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Pro-Russia protesters in east Ukraine seize weapons - Interior Ministry

Source: Reuters - Mon, 7 Apr 2014 07:22 GMT
Author: Reuters
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KIEV, April 7 (Reuters) - Pro-Russian protesters who broke into state security headquarters in the eastern Ukrainian city of Luhansk have seized weapons, and highway police have closed down entrances into the city, local police said on Monday.

Mainly Russian-speaking eastern Ukraine has seen a sharp rise in tension since Moscow-backed Ukrainian President Viktor Yanukovich's overthrow in February and the advent of an interim government in Kiev that wants closer ties with Europe.

"Unknown people who are in the building have broken into the building's arsenal and have seized weapons," police said in a statement. Nine people had been injured in the disturbances in Luhansk, they said.

Separately, Interior Minister Arsen Avakov said on his Facebook page that the regional administrative building in the eastern city of Kharkiv, Ukraine's second-largest city, had been cleared of "separatist" protesters.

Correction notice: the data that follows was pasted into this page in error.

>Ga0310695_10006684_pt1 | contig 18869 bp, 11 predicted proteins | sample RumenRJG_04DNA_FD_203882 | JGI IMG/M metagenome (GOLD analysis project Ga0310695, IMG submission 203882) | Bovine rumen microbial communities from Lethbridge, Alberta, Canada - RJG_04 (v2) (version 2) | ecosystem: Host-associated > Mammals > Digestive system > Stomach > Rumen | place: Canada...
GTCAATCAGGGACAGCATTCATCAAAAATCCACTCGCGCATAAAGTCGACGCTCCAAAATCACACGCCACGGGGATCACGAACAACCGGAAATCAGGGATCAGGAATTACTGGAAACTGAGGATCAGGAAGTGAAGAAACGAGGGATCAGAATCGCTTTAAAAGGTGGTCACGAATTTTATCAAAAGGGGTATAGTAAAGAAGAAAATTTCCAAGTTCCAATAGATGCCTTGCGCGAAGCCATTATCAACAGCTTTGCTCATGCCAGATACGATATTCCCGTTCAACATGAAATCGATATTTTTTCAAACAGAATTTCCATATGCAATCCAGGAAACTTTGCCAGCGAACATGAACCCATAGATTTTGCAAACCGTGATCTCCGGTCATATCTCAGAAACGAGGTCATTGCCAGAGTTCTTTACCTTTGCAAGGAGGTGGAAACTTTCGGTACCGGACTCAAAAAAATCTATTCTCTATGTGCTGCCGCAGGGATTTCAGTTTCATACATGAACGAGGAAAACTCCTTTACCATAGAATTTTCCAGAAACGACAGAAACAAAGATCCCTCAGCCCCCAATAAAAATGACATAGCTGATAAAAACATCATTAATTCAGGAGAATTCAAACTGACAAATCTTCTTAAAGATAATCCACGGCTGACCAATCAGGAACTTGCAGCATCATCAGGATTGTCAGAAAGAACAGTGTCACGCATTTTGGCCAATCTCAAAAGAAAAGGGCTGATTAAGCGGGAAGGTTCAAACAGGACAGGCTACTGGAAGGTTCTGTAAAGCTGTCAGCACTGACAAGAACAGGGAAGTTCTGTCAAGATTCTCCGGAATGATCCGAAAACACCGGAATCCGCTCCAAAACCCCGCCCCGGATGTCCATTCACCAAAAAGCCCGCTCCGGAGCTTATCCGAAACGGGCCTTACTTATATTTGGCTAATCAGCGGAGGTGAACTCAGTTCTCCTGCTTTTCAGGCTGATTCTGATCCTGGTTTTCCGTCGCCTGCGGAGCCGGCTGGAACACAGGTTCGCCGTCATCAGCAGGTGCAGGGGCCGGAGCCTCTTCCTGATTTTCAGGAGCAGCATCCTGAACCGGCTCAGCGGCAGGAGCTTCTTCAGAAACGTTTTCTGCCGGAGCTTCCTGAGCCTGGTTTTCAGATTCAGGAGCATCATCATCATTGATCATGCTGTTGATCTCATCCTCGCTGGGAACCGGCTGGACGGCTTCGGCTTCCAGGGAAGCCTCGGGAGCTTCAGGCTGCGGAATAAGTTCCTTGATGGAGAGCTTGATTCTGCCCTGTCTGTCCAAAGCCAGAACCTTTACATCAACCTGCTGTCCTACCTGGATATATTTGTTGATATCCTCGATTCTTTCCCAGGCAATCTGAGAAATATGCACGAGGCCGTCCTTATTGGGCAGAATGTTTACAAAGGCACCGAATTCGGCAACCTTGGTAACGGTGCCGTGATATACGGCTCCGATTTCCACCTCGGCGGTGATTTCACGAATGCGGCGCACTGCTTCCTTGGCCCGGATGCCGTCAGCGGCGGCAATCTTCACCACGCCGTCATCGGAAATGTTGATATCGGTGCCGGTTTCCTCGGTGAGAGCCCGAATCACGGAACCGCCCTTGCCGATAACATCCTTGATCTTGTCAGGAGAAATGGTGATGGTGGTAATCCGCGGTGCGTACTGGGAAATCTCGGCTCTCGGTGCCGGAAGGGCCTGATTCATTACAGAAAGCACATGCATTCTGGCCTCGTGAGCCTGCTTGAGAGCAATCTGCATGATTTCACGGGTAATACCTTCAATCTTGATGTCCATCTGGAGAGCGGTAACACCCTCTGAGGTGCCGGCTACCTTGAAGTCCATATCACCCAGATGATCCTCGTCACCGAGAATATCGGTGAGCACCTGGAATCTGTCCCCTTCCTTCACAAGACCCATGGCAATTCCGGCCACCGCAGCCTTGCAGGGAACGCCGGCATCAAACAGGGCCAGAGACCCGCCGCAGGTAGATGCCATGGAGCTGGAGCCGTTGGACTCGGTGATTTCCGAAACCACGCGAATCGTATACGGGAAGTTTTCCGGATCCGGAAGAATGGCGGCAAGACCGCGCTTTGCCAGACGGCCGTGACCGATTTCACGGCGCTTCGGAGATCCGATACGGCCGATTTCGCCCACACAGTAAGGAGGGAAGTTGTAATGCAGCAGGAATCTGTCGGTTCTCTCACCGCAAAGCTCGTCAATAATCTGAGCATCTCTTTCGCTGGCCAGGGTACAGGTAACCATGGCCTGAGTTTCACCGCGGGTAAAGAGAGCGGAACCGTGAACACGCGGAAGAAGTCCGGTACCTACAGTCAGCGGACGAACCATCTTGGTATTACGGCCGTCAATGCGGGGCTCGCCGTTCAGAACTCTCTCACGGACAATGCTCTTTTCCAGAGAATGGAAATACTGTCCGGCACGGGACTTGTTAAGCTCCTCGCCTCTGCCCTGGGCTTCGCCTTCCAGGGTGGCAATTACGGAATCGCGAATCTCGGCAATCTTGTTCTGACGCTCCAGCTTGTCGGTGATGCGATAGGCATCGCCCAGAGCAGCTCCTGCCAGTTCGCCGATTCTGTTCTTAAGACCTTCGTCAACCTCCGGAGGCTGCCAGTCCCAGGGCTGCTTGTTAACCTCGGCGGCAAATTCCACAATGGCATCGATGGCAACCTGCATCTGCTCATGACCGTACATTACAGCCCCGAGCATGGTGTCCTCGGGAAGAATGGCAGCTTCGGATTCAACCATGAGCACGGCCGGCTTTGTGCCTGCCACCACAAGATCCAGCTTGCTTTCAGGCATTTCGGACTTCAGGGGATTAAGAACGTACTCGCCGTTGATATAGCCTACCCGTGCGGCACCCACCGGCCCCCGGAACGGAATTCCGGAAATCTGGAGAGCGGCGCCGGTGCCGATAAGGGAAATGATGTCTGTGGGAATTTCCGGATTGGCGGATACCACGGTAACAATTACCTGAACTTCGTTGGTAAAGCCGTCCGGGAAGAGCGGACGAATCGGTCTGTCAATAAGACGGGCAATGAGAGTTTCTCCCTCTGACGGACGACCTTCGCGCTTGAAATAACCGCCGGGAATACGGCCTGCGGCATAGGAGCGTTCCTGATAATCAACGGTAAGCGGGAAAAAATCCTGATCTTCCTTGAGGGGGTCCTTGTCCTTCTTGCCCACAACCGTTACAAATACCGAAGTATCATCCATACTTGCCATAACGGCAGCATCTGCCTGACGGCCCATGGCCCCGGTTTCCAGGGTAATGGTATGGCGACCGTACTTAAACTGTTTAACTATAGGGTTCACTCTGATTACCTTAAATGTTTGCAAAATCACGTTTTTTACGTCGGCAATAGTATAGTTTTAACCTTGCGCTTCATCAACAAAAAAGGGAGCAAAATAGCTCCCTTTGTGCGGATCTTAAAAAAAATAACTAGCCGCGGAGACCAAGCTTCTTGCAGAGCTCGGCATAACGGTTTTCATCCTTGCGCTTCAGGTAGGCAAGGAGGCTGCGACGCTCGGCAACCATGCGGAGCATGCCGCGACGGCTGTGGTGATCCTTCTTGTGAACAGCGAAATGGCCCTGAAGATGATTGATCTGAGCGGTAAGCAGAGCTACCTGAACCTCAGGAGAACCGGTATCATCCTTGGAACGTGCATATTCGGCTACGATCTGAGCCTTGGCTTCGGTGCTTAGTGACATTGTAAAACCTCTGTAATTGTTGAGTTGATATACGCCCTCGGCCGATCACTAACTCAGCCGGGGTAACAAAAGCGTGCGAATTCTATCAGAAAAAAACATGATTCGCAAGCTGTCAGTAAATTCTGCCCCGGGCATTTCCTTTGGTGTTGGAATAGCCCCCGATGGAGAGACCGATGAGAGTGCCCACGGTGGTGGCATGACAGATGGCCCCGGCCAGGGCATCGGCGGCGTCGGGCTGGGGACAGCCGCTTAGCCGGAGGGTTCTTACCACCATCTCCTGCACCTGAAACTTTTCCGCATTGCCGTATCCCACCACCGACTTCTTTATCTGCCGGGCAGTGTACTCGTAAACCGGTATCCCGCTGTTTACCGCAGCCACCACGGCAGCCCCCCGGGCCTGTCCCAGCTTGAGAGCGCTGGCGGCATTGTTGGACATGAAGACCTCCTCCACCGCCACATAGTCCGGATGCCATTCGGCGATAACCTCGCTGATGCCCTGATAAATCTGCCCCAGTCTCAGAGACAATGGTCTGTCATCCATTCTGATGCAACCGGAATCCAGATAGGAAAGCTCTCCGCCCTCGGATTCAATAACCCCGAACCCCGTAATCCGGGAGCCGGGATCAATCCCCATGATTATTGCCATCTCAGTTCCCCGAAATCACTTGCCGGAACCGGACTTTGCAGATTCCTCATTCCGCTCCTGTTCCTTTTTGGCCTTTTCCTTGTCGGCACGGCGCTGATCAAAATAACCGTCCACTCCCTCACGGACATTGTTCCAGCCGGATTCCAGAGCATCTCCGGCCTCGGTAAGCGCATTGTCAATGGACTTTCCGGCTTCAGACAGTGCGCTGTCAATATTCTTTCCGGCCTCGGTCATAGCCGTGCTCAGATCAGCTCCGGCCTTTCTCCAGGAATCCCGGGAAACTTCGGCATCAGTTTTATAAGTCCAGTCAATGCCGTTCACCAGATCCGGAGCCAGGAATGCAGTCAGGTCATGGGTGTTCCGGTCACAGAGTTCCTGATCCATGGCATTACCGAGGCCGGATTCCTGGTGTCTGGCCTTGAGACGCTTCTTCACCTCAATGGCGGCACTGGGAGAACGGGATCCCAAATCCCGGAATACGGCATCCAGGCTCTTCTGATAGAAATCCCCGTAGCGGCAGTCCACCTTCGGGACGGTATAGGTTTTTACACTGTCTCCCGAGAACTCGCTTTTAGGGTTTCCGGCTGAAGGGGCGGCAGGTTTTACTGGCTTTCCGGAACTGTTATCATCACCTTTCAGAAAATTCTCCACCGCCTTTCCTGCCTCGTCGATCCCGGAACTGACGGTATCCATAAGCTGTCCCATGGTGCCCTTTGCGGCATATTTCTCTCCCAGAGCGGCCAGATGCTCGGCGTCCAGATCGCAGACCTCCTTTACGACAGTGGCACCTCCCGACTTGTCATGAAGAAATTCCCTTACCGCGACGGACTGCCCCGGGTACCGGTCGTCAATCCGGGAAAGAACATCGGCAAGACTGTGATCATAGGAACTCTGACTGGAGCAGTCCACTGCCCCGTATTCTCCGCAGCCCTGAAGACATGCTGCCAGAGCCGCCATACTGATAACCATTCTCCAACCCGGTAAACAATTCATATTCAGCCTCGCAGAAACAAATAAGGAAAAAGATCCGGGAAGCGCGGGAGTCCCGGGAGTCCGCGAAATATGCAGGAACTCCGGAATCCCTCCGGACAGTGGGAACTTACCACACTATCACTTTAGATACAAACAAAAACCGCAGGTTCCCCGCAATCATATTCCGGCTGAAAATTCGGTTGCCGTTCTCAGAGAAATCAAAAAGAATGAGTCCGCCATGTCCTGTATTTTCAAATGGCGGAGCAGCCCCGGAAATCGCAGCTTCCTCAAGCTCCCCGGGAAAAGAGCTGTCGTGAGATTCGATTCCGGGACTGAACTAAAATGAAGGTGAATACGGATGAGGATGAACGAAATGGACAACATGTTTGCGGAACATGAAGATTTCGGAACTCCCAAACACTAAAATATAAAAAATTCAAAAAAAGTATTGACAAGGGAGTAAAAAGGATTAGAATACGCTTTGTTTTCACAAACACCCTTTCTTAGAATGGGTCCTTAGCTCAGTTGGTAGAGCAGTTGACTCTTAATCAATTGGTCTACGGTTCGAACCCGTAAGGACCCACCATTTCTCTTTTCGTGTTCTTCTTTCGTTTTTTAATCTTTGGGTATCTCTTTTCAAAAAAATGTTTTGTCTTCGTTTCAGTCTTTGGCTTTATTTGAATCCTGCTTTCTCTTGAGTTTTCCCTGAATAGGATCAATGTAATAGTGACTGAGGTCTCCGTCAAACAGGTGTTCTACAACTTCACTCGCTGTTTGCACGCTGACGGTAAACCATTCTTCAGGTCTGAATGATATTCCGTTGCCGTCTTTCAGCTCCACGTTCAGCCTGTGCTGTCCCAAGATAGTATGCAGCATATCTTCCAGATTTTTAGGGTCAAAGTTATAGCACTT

Pro-Russian protesters in the east seized official buildings in three cities on Sunday, including the regional administrative building in the mining hub of Donetsk.

Demonstrators in Donetsk and Luhansk demanded a referendum be carried out on whether to join Russia like that held in Crimea that paved the way for its annexation by Russia.

Avakov on Sunday accused Russian President Vladimir Putin of orchestrating the "separatist disorder" and promised that disturbances would be brought under control without violence.

The protesters appeared to be responding in part to deposed Yanukovich, who fled to Russia after he was ousted and on March 28 issued a public call for each of Ukraine's regions to hold a referendum on its status inside the country.

Russia has branded the new government in Kiev illegitimate and has annexed Ukraine's Crimea region citing threats to its Russian-speaking majority - a move that has sparked the biggest standoff between Moscow and the West since the end of the Cold War. (Writing by Thomas Grove; Editing by Richard Balmforth and Hugh Lawson)

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